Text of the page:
Rotimi Fani-Kayode

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Rotimi Fani-Kayode
Portrait of Rotimi In B/W
Rotimi by Robert Taylor [1]
Born April 1955
Lagos, Nigeria
Died 21 December 1989
London, United Kingdom
Nationality Nigerian
Other names Oluwarotimi Adebiyi Wahab Fani-Kayode
Citizenship British Nigerian
Occupation Photographer
Known for Co-founder Autograph ABP

Oluwarotimi (Rotimi) Adebiyi Wahab Fani-Kayode (20 April 1955 - 21 December 1989)[2] was a Nigerian-born photographer, who moved to England at the age of 12 to escape the Biafran War. He explored the tensions created by sexuality, race and culture through stylised portraits and compositions. The main body of his work was created between 1982 and 1989.


Rotimi was born in Lagos, Nigeria, in April 1955,the second child of Chief Babaremilekun Adetokunboh Fani-Kayode and Chief Mrs Adia Adunni Fani-Kayode, This prominent Yoruba family moved to Brighton, England, in 1966, after a military coup and the ensuing civil war. Rotimi pursued his secondary education in England, where he went to a number of private schools, including Brighton College, Seabright College and Millfield, then moved to the USA in 1976 to complete his education. He read Fine Arts and Economics, gaining a BA, at Georgetown University, Washington, DC, and gained an MFA at the Pratt Institute, New York, in Fine Arts & Photography. While in New York, he became friendly with Robert Mapplethorpe and later admitted to Mapplethorpe's influence on his work.[3]

Fani-Kayode returned to the UK in 1983. He died in a London hospital of a heart attack while recovering from an AIDS-related illness on 12 December 1989. At the time of his death, he was living in Brixton, London, with his partner and collaborator Alex Hirst.

Professional life[edit]

Although admitting to some influence by Mapplethorpe's earlier work, Rotimi Fani-Kayode pushed the bounds of his own art much further, exploring sexuality, racism, colonialism and the tensions and conflicts between his homosexuality and his Yoruba upbringing through a series of images in both colour and B/W.[4] His work is imbued with the subtlety, irony and political and social comment that one would expect from an intelligent and observant black photographer of the late twentieth century. He also contributed much to the artistic debate around HIV and AIDS.[5] He started to exhibit in 1984 and was involved with nine exhibitions between then and his death at the end of 1989. He has since had his work featured posthumously in many exhibitions and retrospectives.[4] His work has been exhibited in the United Kingdom, France, Austria, Italy, Nigeria, Sweden, Germany, South Africa and US. In 1987 along with Mark Sealy, he co-founded Aurograph ABP and became their first Chair. He was also an active member of The Black Audio Film Collective.[6] He was a major influence on young black photographers in the late 1980s and 1990s. Following Alex Hirst's death in 1992, there were some controversies over attribution of his work, a discussion that still continues.[6]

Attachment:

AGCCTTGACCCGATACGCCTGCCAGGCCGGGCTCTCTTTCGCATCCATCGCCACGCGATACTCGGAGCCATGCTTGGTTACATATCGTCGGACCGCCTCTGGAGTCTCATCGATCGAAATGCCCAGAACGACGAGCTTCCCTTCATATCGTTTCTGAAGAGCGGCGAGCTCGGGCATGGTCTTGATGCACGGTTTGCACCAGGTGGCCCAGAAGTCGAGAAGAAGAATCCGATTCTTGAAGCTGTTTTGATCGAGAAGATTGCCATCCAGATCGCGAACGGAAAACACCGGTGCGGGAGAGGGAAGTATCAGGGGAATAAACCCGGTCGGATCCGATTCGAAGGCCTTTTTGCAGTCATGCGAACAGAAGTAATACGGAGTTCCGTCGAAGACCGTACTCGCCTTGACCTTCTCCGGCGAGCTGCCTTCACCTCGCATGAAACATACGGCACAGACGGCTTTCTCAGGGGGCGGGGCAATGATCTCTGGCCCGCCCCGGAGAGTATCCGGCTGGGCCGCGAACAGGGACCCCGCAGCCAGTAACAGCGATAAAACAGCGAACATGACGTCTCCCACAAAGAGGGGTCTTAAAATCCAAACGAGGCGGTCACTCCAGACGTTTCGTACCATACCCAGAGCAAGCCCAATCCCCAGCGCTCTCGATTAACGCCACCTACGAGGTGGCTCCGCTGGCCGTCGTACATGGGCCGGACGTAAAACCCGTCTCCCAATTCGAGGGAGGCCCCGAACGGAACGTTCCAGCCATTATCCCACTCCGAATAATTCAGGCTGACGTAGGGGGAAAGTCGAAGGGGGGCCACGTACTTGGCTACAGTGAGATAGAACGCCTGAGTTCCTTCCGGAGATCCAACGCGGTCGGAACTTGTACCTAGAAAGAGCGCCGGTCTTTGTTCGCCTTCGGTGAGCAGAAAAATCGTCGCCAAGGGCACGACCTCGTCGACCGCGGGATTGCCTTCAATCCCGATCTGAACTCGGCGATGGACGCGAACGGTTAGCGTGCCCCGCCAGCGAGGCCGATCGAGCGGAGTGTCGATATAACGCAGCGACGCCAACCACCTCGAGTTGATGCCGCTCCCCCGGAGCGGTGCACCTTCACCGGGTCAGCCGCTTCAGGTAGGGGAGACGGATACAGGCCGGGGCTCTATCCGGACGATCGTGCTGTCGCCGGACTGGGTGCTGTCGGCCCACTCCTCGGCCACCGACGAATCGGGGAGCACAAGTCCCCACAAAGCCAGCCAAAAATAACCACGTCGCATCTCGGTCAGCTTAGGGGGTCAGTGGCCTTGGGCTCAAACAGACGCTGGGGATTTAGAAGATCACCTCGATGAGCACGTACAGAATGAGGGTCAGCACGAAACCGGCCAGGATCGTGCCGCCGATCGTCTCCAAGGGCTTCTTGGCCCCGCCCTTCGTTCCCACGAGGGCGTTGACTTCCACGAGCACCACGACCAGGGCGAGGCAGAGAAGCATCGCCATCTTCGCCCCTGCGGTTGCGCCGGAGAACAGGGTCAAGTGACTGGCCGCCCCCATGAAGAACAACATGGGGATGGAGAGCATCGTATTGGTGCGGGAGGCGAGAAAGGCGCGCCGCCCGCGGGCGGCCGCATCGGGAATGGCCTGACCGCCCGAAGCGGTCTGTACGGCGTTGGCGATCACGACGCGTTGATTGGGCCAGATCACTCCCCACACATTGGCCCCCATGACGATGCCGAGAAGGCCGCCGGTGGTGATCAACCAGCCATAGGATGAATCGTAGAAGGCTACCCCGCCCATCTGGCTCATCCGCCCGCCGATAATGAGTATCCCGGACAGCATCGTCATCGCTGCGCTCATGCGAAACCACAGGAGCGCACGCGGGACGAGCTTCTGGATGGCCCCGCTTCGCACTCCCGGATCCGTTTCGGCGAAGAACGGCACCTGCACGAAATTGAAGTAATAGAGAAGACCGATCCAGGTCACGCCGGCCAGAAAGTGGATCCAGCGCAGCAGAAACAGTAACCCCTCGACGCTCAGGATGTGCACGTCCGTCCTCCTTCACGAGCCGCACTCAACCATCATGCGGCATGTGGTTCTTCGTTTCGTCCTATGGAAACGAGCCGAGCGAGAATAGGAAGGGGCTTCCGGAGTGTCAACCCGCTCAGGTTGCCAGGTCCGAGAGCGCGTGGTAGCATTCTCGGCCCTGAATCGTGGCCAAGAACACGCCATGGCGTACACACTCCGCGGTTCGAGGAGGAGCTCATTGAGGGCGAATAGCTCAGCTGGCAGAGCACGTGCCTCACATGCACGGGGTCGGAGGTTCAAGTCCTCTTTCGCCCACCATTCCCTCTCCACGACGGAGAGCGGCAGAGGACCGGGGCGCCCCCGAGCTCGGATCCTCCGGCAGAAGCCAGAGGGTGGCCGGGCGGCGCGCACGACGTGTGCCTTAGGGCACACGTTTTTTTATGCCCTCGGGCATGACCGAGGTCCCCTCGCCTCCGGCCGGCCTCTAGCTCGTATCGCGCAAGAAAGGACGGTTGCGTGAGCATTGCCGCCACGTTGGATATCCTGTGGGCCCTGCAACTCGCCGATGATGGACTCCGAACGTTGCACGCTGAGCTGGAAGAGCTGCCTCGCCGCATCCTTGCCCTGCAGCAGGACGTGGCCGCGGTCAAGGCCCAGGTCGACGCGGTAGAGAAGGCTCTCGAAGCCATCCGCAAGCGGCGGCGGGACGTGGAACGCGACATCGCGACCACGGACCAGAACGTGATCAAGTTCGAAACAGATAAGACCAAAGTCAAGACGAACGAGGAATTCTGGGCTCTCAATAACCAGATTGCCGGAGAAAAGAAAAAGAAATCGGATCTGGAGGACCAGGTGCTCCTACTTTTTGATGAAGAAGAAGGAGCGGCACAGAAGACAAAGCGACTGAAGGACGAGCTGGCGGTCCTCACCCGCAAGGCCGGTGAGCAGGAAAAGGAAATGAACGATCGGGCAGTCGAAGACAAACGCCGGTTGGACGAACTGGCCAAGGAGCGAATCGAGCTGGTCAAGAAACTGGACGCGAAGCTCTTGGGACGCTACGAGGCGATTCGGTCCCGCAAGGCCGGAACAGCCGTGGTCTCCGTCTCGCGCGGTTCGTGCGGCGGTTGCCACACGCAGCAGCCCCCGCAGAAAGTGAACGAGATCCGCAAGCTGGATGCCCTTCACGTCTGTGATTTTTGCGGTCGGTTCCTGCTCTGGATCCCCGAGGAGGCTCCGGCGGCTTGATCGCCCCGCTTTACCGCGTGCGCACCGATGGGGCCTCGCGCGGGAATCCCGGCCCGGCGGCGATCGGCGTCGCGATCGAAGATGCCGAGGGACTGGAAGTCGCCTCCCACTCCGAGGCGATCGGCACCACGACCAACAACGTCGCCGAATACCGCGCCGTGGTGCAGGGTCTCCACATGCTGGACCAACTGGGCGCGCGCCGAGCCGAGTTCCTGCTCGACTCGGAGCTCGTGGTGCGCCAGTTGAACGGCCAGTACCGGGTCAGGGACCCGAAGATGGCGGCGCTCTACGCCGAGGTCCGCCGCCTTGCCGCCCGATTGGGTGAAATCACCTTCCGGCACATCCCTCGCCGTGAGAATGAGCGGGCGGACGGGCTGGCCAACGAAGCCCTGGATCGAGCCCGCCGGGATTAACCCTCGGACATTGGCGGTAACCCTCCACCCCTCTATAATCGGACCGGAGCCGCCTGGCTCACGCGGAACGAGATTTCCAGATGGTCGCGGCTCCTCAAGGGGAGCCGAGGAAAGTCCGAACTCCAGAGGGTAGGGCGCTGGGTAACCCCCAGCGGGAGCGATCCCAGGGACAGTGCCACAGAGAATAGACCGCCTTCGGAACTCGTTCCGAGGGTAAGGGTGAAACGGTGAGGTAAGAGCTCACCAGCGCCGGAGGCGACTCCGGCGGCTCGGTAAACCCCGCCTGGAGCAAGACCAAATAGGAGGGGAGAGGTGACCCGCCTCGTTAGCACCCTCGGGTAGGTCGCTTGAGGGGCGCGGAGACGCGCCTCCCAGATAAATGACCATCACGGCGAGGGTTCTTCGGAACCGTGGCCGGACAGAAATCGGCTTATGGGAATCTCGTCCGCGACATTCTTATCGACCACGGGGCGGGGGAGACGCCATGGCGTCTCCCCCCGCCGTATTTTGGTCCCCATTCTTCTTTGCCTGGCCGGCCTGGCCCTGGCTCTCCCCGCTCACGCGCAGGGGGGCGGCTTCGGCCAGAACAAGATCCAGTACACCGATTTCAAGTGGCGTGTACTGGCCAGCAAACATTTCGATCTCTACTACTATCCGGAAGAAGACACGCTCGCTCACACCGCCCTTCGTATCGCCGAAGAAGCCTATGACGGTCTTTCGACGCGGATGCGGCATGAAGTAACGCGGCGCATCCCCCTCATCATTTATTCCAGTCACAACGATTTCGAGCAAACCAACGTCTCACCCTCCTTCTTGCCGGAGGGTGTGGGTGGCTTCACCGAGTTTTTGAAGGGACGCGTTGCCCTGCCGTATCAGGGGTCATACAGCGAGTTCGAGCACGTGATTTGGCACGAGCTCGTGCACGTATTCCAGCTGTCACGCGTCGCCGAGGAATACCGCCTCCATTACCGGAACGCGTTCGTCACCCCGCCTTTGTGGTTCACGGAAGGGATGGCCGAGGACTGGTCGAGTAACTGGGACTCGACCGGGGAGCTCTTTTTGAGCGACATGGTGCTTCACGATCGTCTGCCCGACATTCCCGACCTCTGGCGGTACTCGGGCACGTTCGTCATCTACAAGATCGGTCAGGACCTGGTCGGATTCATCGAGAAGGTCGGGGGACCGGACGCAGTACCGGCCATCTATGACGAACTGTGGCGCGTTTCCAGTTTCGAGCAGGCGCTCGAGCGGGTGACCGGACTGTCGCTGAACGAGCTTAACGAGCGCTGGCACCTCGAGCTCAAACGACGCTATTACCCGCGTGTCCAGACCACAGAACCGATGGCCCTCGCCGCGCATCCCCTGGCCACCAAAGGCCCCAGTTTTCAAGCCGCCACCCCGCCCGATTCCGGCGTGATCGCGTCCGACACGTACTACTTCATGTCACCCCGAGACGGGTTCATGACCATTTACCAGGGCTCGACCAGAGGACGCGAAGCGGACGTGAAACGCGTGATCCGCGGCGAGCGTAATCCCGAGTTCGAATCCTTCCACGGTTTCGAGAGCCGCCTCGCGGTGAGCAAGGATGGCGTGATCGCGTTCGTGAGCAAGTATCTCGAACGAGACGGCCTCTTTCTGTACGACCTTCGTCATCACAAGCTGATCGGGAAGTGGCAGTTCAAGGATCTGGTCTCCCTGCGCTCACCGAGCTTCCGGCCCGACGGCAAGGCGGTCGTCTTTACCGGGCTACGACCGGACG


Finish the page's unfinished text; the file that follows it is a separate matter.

1986 Communion, London: Autograph
1987 Black Male/White Male, photographs by Rotimi Fani-Kayode, text by Alex Hirst, London: Gay Men's Press, 1994.
1988 "Traces of Ecstasy", Ten-8, no. 28, 1988.[7]
1997 Rotimi Fani-Kayode & Alex Hirst, Photographs, London: Autograph ABP, 1996.[8]


“My identity has been constructed from my own sense of otherness, whether cultural, racial or sexual. The three aspects are not separate within me. Photography is the tool by which I feel most confident in expressing myself. It is photography therefore — Black, African, homosexual photography — which I must use not just as an instrument, but as a weapon if I am to resist attacks on my integrity and, indeed, my existence on my own terms.”[9]


  1. ^ Robert Taylor Photography for other images of Fani-Kayode
  2. ^ "Rotimi Fani-Kayode (In Memoriam)", Autograph Newsletter, No. 9, December 1989/January 1990.
  3. ^ Conversation with the author 1988
  4. ^ a b Encyclopedia of Twentieth-Century Photographers.
  5. ^ Jean Marc Patras/ Galerie.
  6. ^ a b GLBTQ: An Encyclopedia of Gay, Lesbian, Bisexual, Transgender and Queer Culture.
  7. ^ List as given by Jean Marc Patras/ Galerie
  8. ^ Extract. Revue Noire.
  9. ^ “Traces of Ecstasy,” Ten-8, no. 28, 1988.

External links[edit]